Simon Fry, the hero of this novel, is faced with perhaps the same problem as Arthur Dent, the hero in The Hitchhikers Guide to the Galaxy: saving humanity from itself and discovering the meaning of life, which is, of course: 42. So, back to the bizarre occurrence: A writer [it is he, Simon Fry], is staring absent-mindedly at the page he has just written on his typewriter, whilst listening to Pink Floyd’s album, ‘The Division Bell’, in particular the ninth track: ‘Keep Talking’, and the quote contained therein by Stephen Hawking: ‘For millions of years, mankind lived just like the animals. Then something happened which unleashed the power of our imagination. We learned to talk…’ (the full quotation is also central to the theme of the book), when he notices two random marks on the page, a dot and a dash, which he could not remember typing. He notices the characters are moving across the page, seemingly in a self-determined fashion denoting some kind of intelligence. He captures the minute ‘creatures’ and takes them to a veterinary clinic [as one would].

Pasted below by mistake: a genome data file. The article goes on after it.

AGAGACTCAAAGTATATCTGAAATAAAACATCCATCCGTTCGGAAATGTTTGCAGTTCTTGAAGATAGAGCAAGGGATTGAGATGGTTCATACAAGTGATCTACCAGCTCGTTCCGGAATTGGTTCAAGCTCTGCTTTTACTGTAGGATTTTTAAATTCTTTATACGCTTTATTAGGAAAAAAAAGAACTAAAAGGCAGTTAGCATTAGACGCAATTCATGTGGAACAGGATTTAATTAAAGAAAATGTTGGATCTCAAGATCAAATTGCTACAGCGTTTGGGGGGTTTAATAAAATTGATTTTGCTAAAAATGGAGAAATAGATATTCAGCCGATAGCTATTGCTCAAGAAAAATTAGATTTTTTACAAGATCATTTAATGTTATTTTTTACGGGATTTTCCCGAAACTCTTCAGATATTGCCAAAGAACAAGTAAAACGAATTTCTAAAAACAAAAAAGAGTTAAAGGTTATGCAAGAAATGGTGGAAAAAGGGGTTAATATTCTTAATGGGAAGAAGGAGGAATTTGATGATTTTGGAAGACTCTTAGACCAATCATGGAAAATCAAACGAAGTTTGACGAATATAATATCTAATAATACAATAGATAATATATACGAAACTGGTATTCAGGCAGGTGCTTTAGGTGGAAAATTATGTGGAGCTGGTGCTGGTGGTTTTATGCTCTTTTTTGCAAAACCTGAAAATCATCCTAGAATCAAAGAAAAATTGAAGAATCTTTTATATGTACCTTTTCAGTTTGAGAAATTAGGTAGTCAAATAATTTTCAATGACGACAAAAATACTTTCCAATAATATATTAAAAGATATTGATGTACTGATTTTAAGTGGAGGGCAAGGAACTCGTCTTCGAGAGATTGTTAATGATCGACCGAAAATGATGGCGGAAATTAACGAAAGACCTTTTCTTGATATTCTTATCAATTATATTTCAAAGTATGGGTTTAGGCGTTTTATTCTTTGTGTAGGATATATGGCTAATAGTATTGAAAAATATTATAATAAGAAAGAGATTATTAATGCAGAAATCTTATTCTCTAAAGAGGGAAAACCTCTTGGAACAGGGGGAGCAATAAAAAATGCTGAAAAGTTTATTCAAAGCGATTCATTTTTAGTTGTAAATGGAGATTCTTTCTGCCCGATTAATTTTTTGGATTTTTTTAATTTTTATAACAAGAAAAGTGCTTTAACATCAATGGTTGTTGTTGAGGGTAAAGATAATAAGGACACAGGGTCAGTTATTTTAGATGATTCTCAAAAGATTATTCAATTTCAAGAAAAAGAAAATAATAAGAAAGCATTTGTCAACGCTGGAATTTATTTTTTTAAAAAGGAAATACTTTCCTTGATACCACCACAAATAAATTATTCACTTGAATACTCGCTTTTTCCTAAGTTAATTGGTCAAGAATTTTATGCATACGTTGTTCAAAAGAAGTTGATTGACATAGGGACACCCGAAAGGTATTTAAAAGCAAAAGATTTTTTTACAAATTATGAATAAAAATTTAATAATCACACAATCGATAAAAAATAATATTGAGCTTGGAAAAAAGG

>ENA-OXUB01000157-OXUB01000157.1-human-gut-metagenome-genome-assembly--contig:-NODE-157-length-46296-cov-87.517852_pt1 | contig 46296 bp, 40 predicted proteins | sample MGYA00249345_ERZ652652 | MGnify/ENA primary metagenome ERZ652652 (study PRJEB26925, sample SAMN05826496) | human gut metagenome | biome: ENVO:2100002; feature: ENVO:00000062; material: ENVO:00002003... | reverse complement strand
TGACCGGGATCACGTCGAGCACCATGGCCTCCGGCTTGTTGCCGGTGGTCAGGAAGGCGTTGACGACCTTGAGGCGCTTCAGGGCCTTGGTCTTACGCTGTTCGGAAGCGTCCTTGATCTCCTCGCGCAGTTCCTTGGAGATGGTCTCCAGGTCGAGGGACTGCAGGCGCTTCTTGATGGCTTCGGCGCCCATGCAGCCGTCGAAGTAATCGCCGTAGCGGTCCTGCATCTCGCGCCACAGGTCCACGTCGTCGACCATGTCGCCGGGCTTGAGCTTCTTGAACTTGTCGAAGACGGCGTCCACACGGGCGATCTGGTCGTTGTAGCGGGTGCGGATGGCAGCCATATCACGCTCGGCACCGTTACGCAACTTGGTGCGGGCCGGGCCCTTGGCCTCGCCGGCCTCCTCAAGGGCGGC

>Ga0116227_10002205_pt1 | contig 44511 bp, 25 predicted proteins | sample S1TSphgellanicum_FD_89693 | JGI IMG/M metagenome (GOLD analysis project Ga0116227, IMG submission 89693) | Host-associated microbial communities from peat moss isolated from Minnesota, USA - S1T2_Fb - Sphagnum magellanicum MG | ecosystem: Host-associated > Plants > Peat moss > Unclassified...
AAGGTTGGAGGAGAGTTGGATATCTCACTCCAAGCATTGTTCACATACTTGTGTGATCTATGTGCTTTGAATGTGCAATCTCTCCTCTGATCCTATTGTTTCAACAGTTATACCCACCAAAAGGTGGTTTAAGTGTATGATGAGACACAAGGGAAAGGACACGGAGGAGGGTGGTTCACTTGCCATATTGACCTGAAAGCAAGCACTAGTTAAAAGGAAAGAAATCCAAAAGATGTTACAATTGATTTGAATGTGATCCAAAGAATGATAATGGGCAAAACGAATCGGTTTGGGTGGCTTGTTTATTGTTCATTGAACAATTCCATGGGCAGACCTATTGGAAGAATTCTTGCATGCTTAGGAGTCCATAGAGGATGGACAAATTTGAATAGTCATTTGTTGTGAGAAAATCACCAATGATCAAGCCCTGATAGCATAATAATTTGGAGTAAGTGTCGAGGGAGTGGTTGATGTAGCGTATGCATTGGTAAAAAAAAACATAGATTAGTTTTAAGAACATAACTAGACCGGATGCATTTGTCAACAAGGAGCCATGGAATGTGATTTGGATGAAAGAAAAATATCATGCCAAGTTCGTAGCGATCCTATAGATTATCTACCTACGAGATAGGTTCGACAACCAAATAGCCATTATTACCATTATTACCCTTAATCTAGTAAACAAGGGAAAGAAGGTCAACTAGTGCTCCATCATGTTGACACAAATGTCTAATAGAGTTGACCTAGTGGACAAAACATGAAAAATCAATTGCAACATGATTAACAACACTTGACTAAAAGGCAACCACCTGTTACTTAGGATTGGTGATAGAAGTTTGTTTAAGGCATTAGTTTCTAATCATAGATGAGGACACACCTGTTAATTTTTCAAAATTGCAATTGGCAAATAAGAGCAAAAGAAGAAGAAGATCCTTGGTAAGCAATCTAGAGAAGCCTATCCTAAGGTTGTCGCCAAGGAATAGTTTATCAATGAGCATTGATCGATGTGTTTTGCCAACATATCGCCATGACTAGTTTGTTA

The vet, Hannah [a palindrome] Jones, examines them under a microscope and makes a surprising discovery: The apparent microscopic creatures are minute warships, and are inhabited, or crewed, one by animals commanded by Black Mambas, and one by humans. It is then that the vet reveals to Fry, something even more remarkable [but entirely plausible]: she has invented a very powerful and unique piece of software called The Babel fish (after the translating fish in the Hitchhikers Guide to the Galaxy), which interprets animal languages. She lets him use it in her clinic so he can ‘listen’ in on the patients, something she refuses to do as she feels it would take away her objectivity with regards to treating the animals.